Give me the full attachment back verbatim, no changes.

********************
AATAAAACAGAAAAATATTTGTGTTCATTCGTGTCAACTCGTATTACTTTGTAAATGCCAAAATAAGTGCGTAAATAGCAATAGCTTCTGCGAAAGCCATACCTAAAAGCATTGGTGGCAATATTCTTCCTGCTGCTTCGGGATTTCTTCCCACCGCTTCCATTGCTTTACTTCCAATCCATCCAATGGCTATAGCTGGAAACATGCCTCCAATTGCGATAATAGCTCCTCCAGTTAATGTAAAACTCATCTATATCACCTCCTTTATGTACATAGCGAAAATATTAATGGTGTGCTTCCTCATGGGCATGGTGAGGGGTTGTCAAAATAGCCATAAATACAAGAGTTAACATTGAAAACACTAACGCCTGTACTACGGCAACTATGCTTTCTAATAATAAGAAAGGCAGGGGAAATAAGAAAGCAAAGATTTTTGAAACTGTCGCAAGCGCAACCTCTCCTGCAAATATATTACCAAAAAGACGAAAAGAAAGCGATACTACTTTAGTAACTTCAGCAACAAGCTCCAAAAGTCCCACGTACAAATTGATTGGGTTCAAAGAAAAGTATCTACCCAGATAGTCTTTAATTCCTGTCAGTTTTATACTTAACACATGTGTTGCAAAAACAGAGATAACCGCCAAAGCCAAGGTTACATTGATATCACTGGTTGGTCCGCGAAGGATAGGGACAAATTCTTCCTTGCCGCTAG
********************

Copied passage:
AATAAAACAGAAAAATATTTGTGTTCATTCGTGTCAACTCGTATTACTTTGTAAATGCCAAAATAAGTGCGTAAATAGCAATAGCTTCTGCGAAAGCCATACCTAAAAGCATTGGTGGCAATATTCTTCCTGCTGCTTCGGGATTTCTTCCCACCGCTTCCATTGCTTTACTTCCAATCCATCCAATGGCTATAGCTGGAAACATGCCTCCAATTGCGATAATAGCTCCTCCAGTTAATGTAAAACTCATCTATATCACCTCCTTTATGTACATAGCGAAAATATTAATGGTGTGCTTCCTCATGGGCATGGTGAGGGGTTGTCAAAATAGCCATAAATACAAGAGTTAACATTGAAAACACTAACGCCTGTACTACGGCAACTATGCTTTCTAATAATAAGAAAGGCAGGGGAAATAAGAAAGCAAAGATTTTTGAAACTGTCGCAAGCGCAACCTCTCCTGCAAATATATTACCAAAAAGACGAAAAGAAAGCGATACTACTTTAGTAACTTCAGCAACAAGCTCCAAAAGTCCCACGTACAAATTGATTGGGTTCAAAGAAAAGTATCTACCCAGATAGTCTTTAATTCCTGTCAGTTTTATACTTAACACATGTGTTGCAAAAACAGAGATAACCGCCAAAGCCAAGGTTACATTGATATCACTGGTTGGTCCGCGAAGGATAGGGACAAATTCTTCCTTGCCGCTAG